To Damaraland Camp

This is my first time flying in a small turbo prop aircraft.  The first challenge – how to take all our camera gear and stay within the weight allowance of 44lbs.  My camera gear weighs just under 30 lbs;  looks like I’ll be wearing much the same clothes for a few days until our full gear catches up with us in the truck driven by our guide.  We are lucky, the plane is a twelve seater and we only have 7 passengers; I snag the seat directly behind the pilot – I’m looking forward to watching as we come in to land!

The plane is noisy but surprisingly smooth and so much faster than driving.  As we leave the Windhoek area the landscape is very flat and frankly uninspiring – remind me why we came here?  I am feeling a little disappointed but determine to make the most of whatever we find.  It turns out we are dropping off four of the passengers and then we’ll carry on to our destination further north.  As we ascend for the second time and swing left the scenery starts to change.  It is mountainous, arid and rugged.  Now we are talking, this is much more in line with my expectations.  The landscape resembles tablelands, flat topped mountains cut by steep gorges as the cap rock is eroded away.

After a short flight the landing strip comes into view and it is simply a strip of dirt in the middle of absolutely nowhere.  Watching our landing was fun and as we taxi in I see there are two or three other planes already here – I guess this isn’t as far off the beaten track as I thought.  We set off in a truck for the Damaraland Elephant Camp and after driving through the desert for a while we crest a hill and there is the camp, nestled in a broad valley.

My experience in Ethiopia was pretty rough and ready in terms of accommodation and I expected the same here.  Well this is the other end of the scale, the staff greet us with singing, Iced Tea and beautiful surroundings; we settle into our luxurious oasis in the desert!  I leave Piper and Vaughn to to explore the local area on a game drive – I am excited to get out and capture some images of this incredible red desert landscape as sunset approaches.  The staff agree to let me wander in sight of the camp without a guide and I immerse myself into this fabulous land.  Any concerns about this land being boring are completely dismissed, this is a landscape photographers paradise!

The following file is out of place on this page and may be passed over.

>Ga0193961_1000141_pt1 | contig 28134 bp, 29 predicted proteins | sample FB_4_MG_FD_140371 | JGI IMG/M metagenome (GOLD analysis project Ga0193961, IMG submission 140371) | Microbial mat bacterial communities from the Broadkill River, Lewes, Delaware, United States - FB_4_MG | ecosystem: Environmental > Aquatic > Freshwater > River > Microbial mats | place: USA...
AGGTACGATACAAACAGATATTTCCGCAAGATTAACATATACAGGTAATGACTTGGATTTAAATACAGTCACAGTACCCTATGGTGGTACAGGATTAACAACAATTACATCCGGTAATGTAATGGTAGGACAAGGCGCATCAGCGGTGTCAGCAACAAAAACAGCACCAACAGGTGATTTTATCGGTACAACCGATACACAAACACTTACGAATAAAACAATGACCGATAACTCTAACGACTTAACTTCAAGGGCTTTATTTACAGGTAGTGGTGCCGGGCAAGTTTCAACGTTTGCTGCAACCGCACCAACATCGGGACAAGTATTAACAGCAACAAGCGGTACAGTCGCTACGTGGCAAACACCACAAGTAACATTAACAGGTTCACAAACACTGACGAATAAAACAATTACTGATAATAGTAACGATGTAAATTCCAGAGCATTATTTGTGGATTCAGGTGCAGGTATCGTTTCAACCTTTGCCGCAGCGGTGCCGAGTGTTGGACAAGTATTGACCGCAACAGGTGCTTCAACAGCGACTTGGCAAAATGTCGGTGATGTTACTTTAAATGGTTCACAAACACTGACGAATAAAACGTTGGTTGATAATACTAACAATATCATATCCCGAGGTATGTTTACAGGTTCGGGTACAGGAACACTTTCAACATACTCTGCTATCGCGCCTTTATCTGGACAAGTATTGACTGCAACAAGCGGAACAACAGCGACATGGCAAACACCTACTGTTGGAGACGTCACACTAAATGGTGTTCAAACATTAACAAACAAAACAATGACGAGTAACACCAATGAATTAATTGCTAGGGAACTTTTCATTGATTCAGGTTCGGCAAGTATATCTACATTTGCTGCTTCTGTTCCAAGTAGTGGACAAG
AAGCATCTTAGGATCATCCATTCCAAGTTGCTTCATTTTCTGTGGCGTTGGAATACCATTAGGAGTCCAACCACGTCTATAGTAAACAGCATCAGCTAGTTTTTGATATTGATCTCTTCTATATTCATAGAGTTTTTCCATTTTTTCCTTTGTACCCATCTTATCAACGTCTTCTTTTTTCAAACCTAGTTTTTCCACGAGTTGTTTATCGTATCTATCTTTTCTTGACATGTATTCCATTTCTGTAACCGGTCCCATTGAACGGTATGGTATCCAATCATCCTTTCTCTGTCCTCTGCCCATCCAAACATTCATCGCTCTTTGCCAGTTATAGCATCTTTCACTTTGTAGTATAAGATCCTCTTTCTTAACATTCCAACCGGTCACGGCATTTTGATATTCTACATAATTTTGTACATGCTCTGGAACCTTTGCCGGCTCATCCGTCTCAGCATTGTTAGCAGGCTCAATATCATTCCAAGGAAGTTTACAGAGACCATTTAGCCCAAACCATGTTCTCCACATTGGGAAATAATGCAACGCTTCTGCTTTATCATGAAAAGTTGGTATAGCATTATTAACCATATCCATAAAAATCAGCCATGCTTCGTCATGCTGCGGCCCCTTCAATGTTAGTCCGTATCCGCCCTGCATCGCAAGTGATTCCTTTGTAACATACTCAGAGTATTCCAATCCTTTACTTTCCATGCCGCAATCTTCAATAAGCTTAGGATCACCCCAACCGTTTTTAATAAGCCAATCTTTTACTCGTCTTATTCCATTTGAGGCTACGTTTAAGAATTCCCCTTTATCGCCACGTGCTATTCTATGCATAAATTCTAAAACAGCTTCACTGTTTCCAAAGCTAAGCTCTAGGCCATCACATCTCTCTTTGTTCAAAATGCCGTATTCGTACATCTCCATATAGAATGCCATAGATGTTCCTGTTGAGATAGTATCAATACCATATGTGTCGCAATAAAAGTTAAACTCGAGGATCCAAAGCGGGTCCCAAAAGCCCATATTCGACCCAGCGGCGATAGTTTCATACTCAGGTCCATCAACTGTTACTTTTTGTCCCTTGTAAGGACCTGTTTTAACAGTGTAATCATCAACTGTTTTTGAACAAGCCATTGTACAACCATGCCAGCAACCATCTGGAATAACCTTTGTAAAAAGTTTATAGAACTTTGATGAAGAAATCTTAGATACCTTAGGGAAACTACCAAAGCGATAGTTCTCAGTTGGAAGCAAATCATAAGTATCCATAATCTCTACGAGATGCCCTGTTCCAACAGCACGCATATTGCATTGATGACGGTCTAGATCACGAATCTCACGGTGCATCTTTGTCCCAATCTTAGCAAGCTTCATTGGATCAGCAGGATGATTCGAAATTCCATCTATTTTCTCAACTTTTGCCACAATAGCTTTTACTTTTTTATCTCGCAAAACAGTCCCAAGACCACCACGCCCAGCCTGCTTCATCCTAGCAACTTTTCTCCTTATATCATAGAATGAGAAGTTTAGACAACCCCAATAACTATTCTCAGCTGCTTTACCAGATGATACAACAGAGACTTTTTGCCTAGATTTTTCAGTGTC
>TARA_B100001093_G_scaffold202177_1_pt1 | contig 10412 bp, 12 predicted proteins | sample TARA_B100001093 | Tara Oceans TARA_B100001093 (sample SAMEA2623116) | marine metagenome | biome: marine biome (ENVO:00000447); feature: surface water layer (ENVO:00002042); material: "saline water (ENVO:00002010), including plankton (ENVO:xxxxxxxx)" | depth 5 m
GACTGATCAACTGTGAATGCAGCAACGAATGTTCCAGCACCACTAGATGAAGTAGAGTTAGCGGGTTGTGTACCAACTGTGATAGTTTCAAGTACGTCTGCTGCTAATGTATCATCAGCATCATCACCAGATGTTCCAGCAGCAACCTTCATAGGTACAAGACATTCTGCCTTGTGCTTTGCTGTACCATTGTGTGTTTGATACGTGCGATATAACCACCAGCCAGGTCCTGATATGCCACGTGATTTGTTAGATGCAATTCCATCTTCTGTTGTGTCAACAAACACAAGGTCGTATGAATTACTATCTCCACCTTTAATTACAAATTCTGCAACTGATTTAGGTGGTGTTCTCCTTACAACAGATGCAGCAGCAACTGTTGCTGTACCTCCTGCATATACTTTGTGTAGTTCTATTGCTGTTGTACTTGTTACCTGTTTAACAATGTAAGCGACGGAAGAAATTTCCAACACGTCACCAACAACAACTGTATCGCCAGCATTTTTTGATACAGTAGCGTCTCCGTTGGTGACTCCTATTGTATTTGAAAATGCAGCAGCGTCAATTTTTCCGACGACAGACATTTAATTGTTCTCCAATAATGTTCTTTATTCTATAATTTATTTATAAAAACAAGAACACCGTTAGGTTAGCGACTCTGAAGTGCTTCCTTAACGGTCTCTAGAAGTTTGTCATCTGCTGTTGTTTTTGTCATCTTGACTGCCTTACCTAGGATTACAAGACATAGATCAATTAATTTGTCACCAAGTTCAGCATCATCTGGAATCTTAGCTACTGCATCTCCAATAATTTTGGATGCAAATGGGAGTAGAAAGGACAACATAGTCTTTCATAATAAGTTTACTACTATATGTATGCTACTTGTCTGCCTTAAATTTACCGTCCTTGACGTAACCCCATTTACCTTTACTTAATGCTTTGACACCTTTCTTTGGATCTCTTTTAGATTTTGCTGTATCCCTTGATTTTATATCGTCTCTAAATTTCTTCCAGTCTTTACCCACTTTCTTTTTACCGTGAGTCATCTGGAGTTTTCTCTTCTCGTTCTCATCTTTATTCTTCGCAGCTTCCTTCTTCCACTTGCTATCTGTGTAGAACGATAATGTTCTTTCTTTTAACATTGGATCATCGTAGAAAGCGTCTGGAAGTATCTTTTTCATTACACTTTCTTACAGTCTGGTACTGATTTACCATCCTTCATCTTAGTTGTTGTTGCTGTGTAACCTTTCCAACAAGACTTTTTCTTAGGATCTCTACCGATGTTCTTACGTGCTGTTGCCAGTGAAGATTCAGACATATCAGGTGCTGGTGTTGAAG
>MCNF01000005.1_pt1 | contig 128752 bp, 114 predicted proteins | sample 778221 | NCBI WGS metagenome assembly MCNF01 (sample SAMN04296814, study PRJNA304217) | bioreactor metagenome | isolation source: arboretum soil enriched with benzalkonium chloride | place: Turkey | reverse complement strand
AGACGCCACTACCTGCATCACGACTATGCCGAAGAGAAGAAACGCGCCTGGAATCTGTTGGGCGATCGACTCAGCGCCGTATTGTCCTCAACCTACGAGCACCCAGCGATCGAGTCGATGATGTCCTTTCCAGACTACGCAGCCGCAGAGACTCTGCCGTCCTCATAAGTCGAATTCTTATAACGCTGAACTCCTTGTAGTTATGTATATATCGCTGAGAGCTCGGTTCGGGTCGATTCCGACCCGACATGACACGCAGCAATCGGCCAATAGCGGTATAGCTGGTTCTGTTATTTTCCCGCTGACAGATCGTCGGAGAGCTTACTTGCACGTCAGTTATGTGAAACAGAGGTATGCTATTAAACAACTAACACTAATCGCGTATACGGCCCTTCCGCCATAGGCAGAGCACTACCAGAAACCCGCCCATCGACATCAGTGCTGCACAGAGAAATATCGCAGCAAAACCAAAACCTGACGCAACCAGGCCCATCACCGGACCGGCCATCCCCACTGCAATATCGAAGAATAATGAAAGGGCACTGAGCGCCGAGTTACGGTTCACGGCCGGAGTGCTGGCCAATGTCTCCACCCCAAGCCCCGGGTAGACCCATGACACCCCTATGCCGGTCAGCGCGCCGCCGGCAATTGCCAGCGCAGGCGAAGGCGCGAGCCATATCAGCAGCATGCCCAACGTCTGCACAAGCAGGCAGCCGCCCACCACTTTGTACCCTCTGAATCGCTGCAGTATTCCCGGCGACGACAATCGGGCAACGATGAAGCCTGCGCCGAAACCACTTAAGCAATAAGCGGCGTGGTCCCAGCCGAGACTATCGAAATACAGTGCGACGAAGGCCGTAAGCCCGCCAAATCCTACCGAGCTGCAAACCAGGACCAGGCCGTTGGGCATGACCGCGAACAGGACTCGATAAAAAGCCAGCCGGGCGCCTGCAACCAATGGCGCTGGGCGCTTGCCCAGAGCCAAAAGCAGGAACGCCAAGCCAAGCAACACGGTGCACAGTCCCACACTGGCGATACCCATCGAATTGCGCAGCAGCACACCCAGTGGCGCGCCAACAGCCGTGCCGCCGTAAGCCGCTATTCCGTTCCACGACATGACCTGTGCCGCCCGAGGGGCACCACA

Dinner is wonderful, we are treated to a Bouma.  We are asked if we’d like to look for scorpions in the desert which we politely decline and find out it is an excuse to get us out into the desert to the special location for dinner.  The food and entertainment fits the environment perfectly.  The other guests have a wide variety of backgrounds and one of them is an accomplished German photographer, Michael Poliza.  His work is beautiful and he is one of those people you can chat to and wonder where the hours went.  I find out he caters to clients who have money and little time – he meets their needs by offering helicopter safaris.  If you have the money, this is a great way to go but it is at the other end of cheap!  Check out his work here.

Heading off to bed, I feel completely satisfied, the adventure is off to a good start!

Namib iPhone-37

Our 12 seater plane

Namib iPhone-53

The plane is affectionately referred to as “Ellie”

Namib iPhone-63

Namib iPhone-69

Namib iPhone-72

The dramatic landscape awaiting us!

Namib iPhone-73

Coming in to land….

Day 1+2-138

Day 1+2-181

The landscape at Damaraland Camp.  The plants provide a beautiful contrast to the red desert scene.

Day 1+2-253

Damaraland Elephant Camp – not too shabby!

2 thoughts

  1. Pingback: Namibia

Leave a Reply

Fill in your details below or click an icon to log in: Logo

You are commenting using your account. Log Out /  Change )

Twitter picture

You are commenting using your Twitter account. Log Out /  Change )

Facebook photo

You are commenting using your Facebook account. Log Out /  Change )

Connecting to %s

%d bloggers like this: